Situational Awareness: Tae Kwon-Do and Self-Defense

 

The best piece of advice Mr. Myagi gave Daniel-San in the Karate Kid?

“No be there.” 

I tell my students all the time, “they can’t hurt you if you’re not there.”

Self-Defense is a very ambiguous term. Is it shooting an attacker? Fighting off a bully? Putting a threat into a joint lock?

The way I see it, self defense is simple: not getting hurt or killed. But how do we achieve that?

Number one, take Mr. Myagi’s advice: “No be there.” 

If you can’t run, find an authority. At school,  look for a teacher, lunchroom monitor, or bus driver. If not, find a police officer or security guard.

If you can’t avoid it, put your hands up and draw a line in the sand. And if anyone crosses that line, it’s time to fight back.

Where each of us decide to draw that line is very personal. A strong Tae Kwon-Do instructor will help you know when and how to reach that decision. 

I used to ask in all of my classes: “How many of you need to be hit first before you will hit someone?” 

Inevitably, every student straightened their back, smiled, and gave me the answer they thought I wanted: they would let the person hit them first. 

“Great. You’re all gonna die,” I would reply. 

I explained that if the person you’re facing is bigger, stronger, or crazier than you, you’re probably not getting up from that first shot. 

The key is situational awareness. Everybody needs to know how to protect themselves. When you participate in a strong martial arts program, you will learn to become more situationally aware. You start looking at things a little bit differently. You start to pre-plan more.

When I get on an airplane, I find the exit and I walk to it. I count how many rows are going to be between the exit door and my seat. Because if something happens, I may not be able to see anything. But I’ll know how many rows away that exit door is. When I am out at a restaurant, I always sit with my back to the wall, facing the door. 

We learn situational awareness more for the purpose of avoiding a fight than winning a fight. 

Through all of the training, sparring, tournaments, and eventually running my own dojang, I feel that I am exceptionally good at sizing people up. I mean, you never want to judge a book by its cover, but you have to play the odds when it comes to personal defense. 

Ultimately, the goal is to become self-reliant. You can’t always depend on someone at school to help you. You can’t always depend on the police to get there in time. You need to be able to depend on yourself. 

When it comes to training, whether it’s for self-defense or competitive martial arts, you have to be honest with yourself. That is why I love Tae Kwon-Do, and I love tournaments.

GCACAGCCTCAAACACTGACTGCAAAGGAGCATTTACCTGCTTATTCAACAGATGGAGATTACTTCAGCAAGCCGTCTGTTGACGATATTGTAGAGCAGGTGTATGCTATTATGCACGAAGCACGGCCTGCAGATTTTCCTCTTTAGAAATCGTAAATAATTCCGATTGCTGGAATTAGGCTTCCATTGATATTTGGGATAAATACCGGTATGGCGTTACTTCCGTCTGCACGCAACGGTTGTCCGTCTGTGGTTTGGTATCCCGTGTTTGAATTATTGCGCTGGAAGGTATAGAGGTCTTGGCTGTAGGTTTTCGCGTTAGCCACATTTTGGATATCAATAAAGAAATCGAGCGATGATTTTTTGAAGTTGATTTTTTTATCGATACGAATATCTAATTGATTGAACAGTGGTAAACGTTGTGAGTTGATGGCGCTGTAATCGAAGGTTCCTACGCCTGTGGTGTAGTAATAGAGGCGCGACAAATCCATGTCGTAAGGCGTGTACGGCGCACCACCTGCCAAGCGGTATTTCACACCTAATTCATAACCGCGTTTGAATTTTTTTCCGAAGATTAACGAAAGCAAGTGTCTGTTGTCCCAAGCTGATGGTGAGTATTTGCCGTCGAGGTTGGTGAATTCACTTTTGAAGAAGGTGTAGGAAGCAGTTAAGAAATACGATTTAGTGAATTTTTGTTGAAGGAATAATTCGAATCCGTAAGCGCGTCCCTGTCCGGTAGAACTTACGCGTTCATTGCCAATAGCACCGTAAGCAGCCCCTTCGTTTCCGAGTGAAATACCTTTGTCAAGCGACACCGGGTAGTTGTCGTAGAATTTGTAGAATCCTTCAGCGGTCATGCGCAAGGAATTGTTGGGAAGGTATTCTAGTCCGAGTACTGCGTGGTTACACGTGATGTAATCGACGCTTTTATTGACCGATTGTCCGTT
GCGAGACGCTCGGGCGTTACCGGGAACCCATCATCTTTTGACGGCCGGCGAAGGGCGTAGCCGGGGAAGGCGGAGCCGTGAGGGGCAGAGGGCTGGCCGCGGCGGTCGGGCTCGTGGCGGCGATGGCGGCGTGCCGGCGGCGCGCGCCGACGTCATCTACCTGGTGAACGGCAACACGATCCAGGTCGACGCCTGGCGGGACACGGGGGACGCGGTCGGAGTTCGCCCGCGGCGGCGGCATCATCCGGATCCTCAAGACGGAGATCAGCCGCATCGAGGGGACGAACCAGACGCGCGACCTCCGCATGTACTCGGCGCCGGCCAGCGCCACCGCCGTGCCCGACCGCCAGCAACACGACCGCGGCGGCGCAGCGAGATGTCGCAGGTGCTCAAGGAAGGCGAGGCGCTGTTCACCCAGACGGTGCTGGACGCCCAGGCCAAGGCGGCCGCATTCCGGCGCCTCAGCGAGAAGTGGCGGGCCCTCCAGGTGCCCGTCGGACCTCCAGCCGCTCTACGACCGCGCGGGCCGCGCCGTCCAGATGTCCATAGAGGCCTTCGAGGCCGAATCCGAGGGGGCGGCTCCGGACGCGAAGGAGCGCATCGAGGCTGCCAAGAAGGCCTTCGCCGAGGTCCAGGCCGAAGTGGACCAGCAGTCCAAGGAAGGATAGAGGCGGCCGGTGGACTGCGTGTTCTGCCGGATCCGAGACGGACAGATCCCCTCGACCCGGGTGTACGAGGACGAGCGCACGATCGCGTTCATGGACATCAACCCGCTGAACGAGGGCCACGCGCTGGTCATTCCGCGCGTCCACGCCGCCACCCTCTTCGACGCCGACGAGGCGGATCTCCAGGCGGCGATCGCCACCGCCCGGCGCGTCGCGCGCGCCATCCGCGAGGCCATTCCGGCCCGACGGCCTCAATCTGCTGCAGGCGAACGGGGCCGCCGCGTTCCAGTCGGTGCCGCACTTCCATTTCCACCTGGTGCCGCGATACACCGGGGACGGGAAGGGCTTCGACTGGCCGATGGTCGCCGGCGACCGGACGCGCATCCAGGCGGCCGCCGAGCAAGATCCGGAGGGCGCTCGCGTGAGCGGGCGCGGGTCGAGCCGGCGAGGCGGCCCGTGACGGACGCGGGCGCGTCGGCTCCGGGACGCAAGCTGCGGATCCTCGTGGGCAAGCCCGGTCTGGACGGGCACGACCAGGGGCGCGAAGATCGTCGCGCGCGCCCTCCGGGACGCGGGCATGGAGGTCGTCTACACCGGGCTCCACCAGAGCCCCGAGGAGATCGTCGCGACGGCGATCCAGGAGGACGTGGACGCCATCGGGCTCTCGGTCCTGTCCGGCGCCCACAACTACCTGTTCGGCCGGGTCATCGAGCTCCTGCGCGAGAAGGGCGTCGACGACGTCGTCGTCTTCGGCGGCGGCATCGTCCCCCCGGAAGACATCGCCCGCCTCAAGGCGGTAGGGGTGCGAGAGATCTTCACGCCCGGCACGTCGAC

Now, don’t get me wrong, the ability to win in a tournament does not guarantee your ability to win on the streets. Tournaments have rules. The streets do not. 

However, there’s no kidding yourself In a tournament. If you’re in there doing patterns and you lose, it’s completely on you. If you’re sparring and you lose, it’s on you. All BS goes out the window once you step in that ring and bow to your opponent. As we have always said, bowing is accepting what is about to be done to you, and promising your opponent that they will get your very best. Win or lose, you begin to become very honest with yourself about your abilities. 

Tae Kwon-Do will give you the answer to a simple question many people don’t ever want to hear: “Am I strong, or am I weak?” Unfortunately for some people, when the time comes–God forbid–that they have to defend themselves, they very often can’t. 

There are schools who teach these 6-week self-defense courses. Those simply don’t work. Self-defense is a state of mind. It requires constant training. 

Remember, knowledge and ability aren’t permanent. If you stop maintaining them, they go away. 

Master Gorino’s Tae Kwon-Do offers a trial program for individuals and families in Buffalo, NY and the surrounding areas that allows you to get a feel for the different classes, meet our instructors, and experience our dojang. It’s a great way to see if Tae Kwon-Do is right for you. To learn more or to sign up, visit the Contact Us page or call (716) 836-KICK (5425) and a member of our team will follow up with you on next steps. We look forward to helping you achieve your goals. Pil-Sung!

 

Your browser is out of date. It has security vulnerabilities and may not display all features on this site and other sites.

Please update your browser using one of modern browsers (Google Chrome, Opera, Firefox, IE 10).

X
WordPress Video Lightbox